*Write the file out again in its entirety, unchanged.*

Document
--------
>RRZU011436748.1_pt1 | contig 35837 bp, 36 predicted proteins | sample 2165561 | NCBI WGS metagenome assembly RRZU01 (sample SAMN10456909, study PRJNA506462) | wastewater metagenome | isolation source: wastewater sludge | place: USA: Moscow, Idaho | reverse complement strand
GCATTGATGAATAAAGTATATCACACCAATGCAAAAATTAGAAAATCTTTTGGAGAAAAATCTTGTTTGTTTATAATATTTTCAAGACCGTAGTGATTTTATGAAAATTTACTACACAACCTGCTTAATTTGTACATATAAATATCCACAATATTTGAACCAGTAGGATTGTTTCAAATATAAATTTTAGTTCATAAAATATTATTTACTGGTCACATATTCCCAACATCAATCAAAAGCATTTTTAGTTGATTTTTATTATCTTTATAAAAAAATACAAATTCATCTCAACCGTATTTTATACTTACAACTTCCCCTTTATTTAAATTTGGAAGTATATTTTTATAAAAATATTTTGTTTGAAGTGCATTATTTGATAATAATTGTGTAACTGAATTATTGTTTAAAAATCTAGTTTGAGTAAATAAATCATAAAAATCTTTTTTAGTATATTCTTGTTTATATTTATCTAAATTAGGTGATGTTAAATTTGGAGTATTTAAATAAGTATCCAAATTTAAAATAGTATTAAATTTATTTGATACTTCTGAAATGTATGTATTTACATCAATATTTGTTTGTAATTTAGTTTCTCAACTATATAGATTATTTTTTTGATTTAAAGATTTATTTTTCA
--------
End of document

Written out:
>RRZU011436748.1_pt1 | contig 35837 bp, 36 predicted proteins | sample 2165561 | NCBI WGS metagenome assembly RRZU01 (sample SAMN10456909, study PRJNA506462) | wastewater metagenome | isolation source: wastewater sludge | place: USA: Moscow, Idaho | reverse complement strand
GCATTGATGAATAAAGTATATCACACCAATGCAAAAATTAGAAAATCTTTTGGAGAAAAATCTTGTTTGTTTATAATATTTTCAAGACCGTAGTGATTTTATGAAAATTTACTACACAACCTGCTTAATTTGTACATATAAATATCCACAATATTTGAACCAGTAGGATTGTTTCAAATATAAATTTTAGTTCATAAAATATTATTTACTGGTCACATATTCCCAACATCAATCAAAAGCATTTTTAGTTGATTTTTATTATCTTTATAAAAAAATACAAATTCATCTCAACCGTATTTTATACTTACAACTTCCCCTTTATTTAAATTTGGAAGTATATTTTTATAAAAATATTTTGTTTGAAGTGCATTATTTGATAATAATTGTGTAACTGAATTATTGTTTAAAAATCTAGTTTGAGTAAATAAATCATAAAAATCTTTTTTAGTATATTCTTGTTTATATTTATCTAAATTAGGTGATGTTAAATTTGGAGTATTTAAATAAGTATCCAAATTTAAAATAGTATTAAATTTATTTGATACTTCTGAAATGTATGTATTTACATCAATATTTGTTTGTAATTTAGTTTCTCAACTATATAGATTATTTTTTTGATTTAAAGATTTATTTTTCA